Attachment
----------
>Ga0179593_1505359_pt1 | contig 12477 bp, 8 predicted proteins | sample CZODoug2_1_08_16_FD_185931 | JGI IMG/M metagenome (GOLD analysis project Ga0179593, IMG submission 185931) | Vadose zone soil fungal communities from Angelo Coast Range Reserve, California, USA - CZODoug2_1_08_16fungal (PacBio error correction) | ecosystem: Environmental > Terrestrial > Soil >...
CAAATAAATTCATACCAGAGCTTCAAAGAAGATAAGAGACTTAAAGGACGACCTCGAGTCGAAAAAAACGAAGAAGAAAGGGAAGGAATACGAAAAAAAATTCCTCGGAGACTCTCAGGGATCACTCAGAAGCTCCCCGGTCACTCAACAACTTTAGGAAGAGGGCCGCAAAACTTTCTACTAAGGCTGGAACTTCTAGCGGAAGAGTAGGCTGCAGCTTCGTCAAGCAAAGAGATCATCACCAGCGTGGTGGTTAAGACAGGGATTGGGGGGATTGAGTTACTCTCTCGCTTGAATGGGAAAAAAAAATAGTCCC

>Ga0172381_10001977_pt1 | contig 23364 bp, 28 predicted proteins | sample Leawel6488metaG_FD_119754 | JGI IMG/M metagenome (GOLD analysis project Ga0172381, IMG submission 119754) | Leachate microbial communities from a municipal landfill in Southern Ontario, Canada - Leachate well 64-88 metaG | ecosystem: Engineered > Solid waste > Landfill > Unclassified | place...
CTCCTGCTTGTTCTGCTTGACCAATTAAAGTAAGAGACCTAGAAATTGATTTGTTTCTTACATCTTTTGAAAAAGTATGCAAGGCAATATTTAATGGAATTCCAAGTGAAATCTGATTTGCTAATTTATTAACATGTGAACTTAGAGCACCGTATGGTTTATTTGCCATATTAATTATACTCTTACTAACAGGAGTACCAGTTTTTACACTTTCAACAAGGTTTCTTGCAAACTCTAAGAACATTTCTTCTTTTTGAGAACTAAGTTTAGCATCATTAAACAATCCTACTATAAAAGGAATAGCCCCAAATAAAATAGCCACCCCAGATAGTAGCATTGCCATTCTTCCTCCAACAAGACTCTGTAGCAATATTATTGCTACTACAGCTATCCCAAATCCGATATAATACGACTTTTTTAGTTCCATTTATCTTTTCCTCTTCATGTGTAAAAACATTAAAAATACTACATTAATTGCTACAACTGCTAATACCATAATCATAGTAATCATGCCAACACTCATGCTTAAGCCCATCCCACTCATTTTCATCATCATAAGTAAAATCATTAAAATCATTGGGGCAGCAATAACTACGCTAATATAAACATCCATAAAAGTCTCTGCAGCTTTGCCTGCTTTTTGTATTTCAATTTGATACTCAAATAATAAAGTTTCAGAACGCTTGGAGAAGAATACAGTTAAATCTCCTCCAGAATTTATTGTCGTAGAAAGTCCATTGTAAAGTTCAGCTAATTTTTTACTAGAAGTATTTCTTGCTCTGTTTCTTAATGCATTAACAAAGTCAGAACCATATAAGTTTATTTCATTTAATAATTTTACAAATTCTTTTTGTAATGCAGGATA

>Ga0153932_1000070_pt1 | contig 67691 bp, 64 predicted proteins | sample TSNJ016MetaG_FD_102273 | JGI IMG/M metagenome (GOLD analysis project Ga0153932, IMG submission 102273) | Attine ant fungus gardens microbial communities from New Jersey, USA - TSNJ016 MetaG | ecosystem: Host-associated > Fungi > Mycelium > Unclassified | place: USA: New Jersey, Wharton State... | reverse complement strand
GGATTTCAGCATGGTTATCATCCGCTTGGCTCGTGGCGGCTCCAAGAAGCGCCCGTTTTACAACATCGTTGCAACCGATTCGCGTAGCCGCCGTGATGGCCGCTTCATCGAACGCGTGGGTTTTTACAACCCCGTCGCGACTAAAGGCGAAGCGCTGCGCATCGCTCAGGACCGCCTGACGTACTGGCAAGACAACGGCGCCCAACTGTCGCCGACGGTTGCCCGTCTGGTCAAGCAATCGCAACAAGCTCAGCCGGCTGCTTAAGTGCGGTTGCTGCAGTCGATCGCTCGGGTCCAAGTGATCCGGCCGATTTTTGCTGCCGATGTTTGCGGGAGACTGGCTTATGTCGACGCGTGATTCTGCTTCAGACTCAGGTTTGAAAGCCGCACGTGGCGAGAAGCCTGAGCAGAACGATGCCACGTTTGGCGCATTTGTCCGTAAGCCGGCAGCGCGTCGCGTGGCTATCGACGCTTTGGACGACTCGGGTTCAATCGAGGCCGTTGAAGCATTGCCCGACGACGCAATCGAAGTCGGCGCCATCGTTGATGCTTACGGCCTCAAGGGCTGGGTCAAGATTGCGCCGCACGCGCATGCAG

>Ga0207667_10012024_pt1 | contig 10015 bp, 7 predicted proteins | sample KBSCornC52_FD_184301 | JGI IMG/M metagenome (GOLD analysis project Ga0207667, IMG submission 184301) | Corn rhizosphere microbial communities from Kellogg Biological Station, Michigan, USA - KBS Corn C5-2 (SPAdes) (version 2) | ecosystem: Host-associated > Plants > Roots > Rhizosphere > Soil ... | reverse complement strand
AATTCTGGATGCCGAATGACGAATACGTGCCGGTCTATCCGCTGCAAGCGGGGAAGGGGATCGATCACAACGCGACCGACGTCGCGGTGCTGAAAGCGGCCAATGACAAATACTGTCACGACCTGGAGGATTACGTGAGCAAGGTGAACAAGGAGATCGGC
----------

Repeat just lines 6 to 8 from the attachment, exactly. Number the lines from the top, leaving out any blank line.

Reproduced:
GGATTTCAGCATGGTTATCATCCGCTTGGCTCGTGGCGGCTCCAAGAAGCGCCCGTTTTACAACATCGTTGCAACCGATTCGCGTAGCCGCCGTGATGGCCGCTTCATCGAACGCGTGGGTTTTTACAACCCCGTCGCGACTAAAGGCGAAGCGCTGCGCATCGCTCAGGACCGCCTGACGTACTGGCAAGACAACGGCGCCCAACTGTCGCCGACGGTTGCCCGTCTGGTCAAGCAATCGCAACAAGCTCAGCCGGCTGCTTAAGTGCGGTTGCTGCAGTCGATCGCTCGGGTCCAAGTGATCCGGCCGATTTTTGCTGCCGATGTTTGCGGGAGACTGGCTTATGTCGACGCGTGATTCTGCTTCAGACTCAGGTTTGAAAGCCGCACGTGGCGAGAAGCCTGAGCAGAACGATGCCACGTTTGGCGCATTTGTCCGTAAGCCGGCAGCGCGTCGCGTGGCTATCGACGCTTTGGACGACTCGGGTTCAATCGAGGCCGTTGAAGCATTGCCCGACGACGCAATCGAAGTCGGCGCCATCGTTGATGCTTACGGCCTCAAGGGCTGGGTCAAGATTGCGCCGCACGCGCATGCAG

>Ga0207667_10012024_pt1 | contig 10015 bp, 7 predicted proteins | sample KBSCornC52_FD_184301 | JGI IMG/M metagenome (GOLD analysis project Ga0207667, IMG submission 184301) | Corn rhizosphere microbial communities from Kellogg Biological Station, Michigan, USA - KBS Corn C5-2 (SPAdes) (version 2) | ecosystem: Host-associated > Plants > Roots > Rhizosphere > Soil ... | reverse complement strand
AATTCTGGATGCCGAATGACGAATACGTGCCGGTCTATCCGCTGCAAGCGGGGAAGGGGATCGATCACAACGCGACCGACGTCGCGGTGCTGAAAGCGGCCAATGACAAATACTGTCACGACCTGGAGGATTACGTGAGCAAGGTGAACAAGGAGATCGGC